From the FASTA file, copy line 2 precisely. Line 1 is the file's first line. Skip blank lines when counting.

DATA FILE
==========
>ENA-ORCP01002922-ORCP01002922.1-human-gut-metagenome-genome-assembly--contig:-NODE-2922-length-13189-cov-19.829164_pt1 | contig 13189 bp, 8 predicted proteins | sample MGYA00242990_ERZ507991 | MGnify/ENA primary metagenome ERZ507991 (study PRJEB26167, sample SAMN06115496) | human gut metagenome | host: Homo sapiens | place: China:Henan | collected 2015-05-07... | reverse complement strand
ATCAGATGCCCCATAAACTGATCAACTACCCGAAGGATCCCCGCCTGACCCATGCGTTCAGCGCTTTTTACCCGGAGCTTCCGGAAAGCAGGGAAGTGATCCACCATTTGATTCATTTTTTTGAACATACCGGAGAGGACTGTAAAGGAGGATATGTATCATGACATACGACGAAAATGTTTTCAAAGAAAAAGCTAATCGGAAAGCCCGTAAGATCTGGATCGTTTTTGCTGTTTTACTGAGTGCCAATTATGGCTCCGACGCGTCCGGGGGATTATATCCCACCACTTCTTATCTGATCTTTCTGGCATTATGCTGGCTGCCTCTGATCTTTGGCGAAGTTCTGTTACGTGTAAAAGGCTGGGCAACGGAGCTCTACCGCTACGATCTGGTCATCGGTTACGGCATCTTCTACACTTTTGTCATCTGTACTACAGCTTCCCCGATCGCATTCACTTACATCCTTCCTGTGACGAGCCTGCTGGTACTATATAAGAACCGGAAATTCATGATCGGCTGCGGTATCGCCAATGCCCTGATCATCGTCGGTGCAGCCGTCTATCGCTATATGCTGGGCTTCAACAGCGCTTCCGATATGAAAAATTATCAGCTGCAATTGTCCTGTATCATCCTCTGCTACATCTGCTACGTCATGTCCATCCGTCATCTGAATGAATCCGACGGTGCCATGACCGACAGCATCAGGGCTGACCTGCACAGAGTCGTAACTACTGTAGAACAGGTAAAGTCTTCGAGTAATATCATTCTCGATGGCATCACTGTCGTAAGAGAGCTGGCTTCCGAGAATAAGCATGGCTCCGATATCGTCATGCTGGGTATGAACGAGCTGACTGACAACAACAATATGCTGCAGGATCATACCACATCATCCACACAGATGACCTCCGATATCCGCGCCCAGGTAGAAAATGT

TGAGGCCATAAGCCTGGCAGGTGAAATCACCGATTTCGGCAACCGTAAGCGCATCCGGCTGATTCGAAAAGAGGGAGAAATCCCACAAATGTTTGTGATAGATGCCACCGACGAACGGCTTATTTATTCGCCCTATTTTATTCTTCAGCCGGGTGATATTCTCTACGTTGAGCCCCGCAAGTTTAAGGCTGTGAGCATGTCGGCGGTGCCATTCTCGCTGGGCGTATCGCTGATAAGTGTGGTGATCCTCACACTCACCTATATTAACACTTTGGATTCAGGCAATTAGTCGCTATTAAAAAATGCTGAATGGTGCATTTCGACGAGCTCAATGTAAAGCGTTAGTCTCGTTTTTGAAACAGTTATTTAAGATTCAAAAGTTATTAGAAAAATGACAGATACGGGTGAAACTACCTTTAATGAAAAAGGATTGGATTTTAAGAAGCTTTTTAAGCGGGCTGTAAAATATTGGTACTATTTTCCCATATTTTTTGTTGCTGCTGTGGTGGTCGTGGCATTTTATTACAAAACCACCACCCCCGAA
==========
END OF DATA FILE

ATCAGATGCCCCATAAACTGATCAACTACCCGAAGGATCCCCGCCTGACCCATGCGTTCAGCGCTTTTTACCCGGAGCTTCCGGAAAGCAGGGAAGTGATCCACCATTTGATTCATTTTTTTGAACATACCGGAGAGGACTGTAAAGGAGGATATGTATCATGACATACGACGAAAATGTTTTCAAAGAAAAAGCTAATCGGAAAGCCCGTAAGATCTGGATCGTTTTTGCTGTTTTACTGAGTGCCAATTATGGCTCCGACGCGTCCGGGGGATTATATCCCACCACTTCTTATCTGATCTTTCTGGCATTATGCTGGCTGCCTCTGATCTTTGGCGAAGTTCTGTTACGTGTAAAAGGCTGGGCAACGGAGCTCTACCGCTACGATCTGGTCATCGGTTACGGCATCTTCTACACTTTTGTCATCTGTACTACAGCTTCCCCGATCGCATTCACTTACATCCTTCCTGTGACGAGCCTGCTGGTACTATATAAGAACCGGAAATTCATGATCGGCTGCGGTATCGCCAATGCCCTGATCATCGTCGGTGCAGCCGTCTATCGCTATATGCTGGGCTTCAACAGCGCTTCCGATATGAAAAATTATCAGCTGCAATTGTCCTGTATCATCCTCTGCTACATCTGCTACGTCATGTCCATCCGTCATCTGAATGAATCCGACGGTGCCATGACCGACAGCATCAGGGCTGACCTGCACAGAGTCGTAACTACTGTAGAACAGGTAAAGTCTTCGAGTAATATCATTCTCGATGGCATCACTGTCGTAAGAGAGCTGGCTTCCGAGAATAAGCATGGCTCCGATATCGTCATGCTGGGTATGAACGAGCTGACTGACAACAACAATATGCTGCAGGATCATACCACATCATCCACACAGATGACCTCCGATATCCGCGCCCAGGTAGAAAATGT